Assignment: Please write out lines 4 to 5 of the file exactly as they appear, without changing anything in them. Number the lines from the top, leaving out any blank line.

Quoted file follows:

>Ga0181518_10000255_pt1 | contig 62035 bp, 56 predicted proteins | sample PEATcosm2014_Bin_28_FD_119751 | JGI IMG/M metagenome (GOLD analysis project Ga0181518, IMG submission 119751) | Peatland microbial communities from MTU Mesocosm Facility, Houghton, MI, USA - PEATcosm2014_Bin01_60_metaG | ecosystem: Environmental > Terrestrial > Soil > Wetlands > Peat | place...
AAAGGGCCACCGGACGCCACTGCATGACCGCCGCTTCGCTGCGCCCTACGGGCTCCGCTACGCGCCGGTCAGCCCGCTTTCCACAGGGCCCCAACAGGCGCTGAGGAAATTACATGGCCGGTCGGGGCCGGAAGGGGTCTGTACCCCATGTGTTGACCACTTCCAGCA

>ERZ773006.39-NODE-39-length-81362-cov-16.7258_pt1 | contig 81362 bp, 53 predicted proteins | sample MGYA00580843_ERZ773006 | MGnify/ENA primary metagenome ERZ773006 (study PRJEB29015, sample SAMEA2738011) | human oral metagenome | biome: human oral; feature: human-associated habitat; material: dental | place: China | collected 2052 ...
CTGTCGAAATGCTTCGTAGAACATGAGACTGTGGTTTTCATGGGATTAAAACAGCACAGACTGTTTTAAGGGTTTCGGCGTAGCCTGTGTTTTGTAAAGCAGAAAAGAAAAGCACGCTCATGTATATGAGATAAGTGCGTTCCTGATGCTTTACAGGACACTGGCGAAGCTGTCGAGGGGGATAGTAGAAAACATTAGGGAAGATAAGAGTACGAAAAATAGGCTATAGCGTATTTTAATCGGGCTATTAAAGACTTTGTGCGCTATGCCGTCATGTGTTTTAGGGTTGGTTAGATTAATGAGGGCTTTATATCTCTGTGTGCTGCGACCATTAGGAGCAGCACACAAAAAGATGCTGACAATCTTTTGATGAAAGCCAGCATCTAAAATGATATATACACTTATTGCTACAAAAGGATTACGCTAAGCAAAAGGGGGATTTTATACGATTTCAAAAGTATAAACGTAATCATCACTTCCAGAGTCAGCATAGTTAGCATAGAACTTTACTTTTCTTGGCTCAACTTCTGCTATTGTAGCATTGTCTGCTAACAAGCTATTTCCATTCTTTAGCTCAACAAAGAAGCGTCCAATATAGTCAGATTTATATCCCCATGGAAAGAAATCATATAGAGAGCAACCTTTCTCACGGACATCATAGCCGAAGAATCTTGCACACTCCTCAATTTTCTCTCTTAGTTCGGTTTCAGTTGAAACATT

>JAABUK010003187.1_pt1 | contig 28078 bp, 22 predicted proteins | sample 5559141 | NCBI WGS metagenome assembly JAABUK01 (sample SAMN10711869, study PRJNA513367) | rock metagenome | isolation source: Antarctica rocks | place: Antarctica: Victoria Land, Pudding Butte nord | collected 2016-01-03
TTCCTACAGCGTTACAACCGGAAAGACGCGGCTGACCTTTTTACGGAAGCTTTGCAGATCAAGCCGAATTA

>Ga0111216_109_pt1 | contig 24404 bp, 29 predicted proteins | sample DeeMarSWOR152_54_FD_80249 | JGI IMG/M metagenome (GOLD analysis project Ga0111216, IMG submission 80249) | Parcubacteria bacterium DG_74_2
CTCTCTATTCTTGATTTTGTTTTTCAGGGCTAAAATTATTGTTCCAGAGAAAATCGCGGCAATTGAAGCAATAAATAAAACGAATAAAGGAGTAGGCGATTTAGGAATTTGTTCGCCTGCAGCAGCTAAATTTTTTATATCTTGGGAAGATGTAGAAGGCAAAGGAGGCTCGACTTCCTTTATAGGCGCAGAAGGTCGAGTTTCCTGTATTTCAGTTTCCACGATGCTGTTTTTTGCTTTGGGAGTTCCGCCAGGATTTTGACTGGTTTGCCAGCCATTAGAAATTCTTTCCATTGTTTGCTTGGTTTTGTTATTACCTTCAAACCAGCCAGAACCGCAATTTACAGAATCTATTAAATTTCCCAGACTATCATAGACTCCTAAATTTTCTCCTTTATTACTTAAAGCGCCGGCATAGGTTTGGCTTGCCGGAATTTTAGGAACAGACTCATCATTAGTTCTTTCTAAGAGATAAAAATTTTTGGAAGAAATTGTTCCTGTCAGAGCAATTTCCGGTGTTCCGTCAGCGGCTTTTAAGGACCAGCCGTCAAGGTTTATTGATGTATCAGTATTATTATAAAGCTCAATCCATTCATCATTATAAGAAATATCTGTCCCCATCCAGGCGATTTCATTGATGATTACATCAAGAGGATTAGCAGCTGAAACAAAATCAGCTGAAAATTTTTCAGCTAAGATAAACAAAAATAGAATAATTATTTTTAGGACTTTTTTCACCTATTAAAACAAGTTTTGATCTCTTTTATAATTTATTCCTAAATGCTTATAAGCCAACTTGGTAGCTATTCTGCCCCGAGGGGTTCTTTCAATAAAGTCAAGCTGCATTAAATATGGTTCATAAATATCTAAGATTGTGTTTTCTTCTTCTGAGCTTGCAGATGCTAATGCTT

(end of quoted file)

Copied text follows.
CTGTCGAAATGCTTCGTAGAACATGAGACTGTGGTTTTCATGGGATTAAAACAGCACAGACTGTTTTAAGGGTTTCGGCGTAGCCTGTGTTTTGTAAAGCAGAAAAGAAAAGCACGCTCATGTATATGAGATAAGTGCGTTCCTGATGCTTTACAGGACACTGGCGAAGCTGTCGAGGGGGATAGTAGAAAACATTAGGGAAGATAAGAGTACGAAAAATAGGCTATAGCGTATTTTAATCGGGCTATTAAAGACTTTGTGCGCTATGCCGTCATGTGTTTTAGGGTTGGTTAGATTAATGAGGGCTTTATATCTCTGTGTGCTGCGACCATTAGGAGCAGCACACAAAAAGATGCTGACAATCTTTTGATGAAAGCCAGCATCTAAAATGATATATACACTTATTGCTACAAAAGGATTACGCTAAGCAAAAGGGGGATTTTATACGATTTCAAAAGTATAAACGTAATCATCACTTCCAGAGTCAGCATAGTTAGCATAGAACTTTACTTTTCTTGGCTCAACTTCTGCTATTGTAGCATTGTCTGCTAACAAGCTATTTCCATTCTTTAGCTCAACAAAGAAGCGTCCAATATAGTCAGATTTATATCCCCATGGAAAGAAATCATATAGAGAGCAACCTTTCTCACGGACATCATAGCCGAAGAATCTTGCACACTCCTCAATTTTCTCTCTTAGTTCGGTTTCAGTTGAAACATT

>JAABUK010003187.1_pt1 | contig 28078 bp, 22 predicted proteins | sample 5559141 | NCBI WGS metagenome assembly JAABUK01 (sample SAMN10711869, study PRJNA513367) | rock metagenome | isolation source: Antarctica rocks | place: Antarctica: Victoria Land, Pudding Butte nord | collected 2016-01-03